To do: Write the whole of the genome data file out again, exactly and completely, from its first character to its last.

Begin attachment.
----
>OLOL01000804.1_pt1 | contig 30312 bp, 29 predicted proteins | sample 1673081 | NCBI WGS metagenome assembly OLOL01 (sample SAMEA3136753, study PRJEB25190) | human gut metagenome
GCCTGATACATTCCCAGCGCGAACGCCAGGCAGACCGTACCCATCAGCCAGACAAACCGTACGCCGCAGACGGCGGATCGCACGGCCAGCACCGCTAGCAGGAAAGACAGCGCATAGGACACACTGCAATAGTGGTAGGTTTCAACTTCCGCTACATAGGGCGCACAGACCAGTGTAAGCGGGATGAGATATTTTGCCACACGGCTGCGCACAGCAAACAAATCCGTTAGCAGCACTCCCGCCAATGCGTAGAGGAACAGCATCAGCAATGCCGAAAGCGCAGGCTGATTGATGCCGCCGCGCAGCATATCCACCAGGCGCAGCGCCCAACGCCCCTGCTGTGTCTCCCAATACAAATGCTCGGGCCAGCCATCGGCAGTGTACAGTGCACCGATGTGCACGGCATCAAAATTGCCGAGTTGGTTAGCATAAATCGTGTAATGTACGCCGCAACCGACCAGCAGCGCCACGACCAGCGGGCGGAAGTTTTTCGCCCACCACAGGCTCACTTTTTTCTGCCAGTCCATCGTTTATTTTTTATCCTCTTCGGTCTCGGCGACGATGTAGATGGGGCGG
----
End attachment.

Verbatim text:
>OLOL01000804.1_pt1 | contig 30312 bp, 29 predicted proteins | sample 1673081 | NCBI WGS metagenome assembly OLOL01 (sample SAMEA3136753, study PRJEB25190) | human gut metagenome
GCCTGATACATTCCCAGCGCGAACGCCAGGCAGACCGTACCCATCAGCCAGACAAACCGTACGCCGCAGACGGCGGATCGCACGGCCAGCACCGCTAGCAGGAAAGACAGCGCATAGGACACACTGCAATAGTGGTAGGTTTCAACTTCCGCTACATAGGGCGCACAGACCAGTGTAAGCGGGATGAGATATTTTGCCACACGGCTGCGCACAGCAAACAAATCCGTTAGCAGCACTCCCGCCAATGCGTAGAGGAACAGCATCAGCAATGCCGAAAGCGCAGGCTGATTGATGCCGCCGCGCAGCATATCCACCAGGCGCAGCGCCCAACGCCCCTGCTGTGTCTCCCAATACAAATGCTCGGGCCAGCCATCGGCAGTGTACAGTGCACCGATGTGCACGGCATCAAAATTGCCGAGTTGGTTAGCATAAATCGTGTAATGTACGCCGCAACCGACCAGCAGCGCCACGACCAGCGGGCGGAAGTTTTTCGCCCACCACAGGCTCACTTTTTTCTGCCAGTCCATCGTTTATTTTTTATCCTCTTCGGTCTCGGCGACGATGTAGATGGGGCGG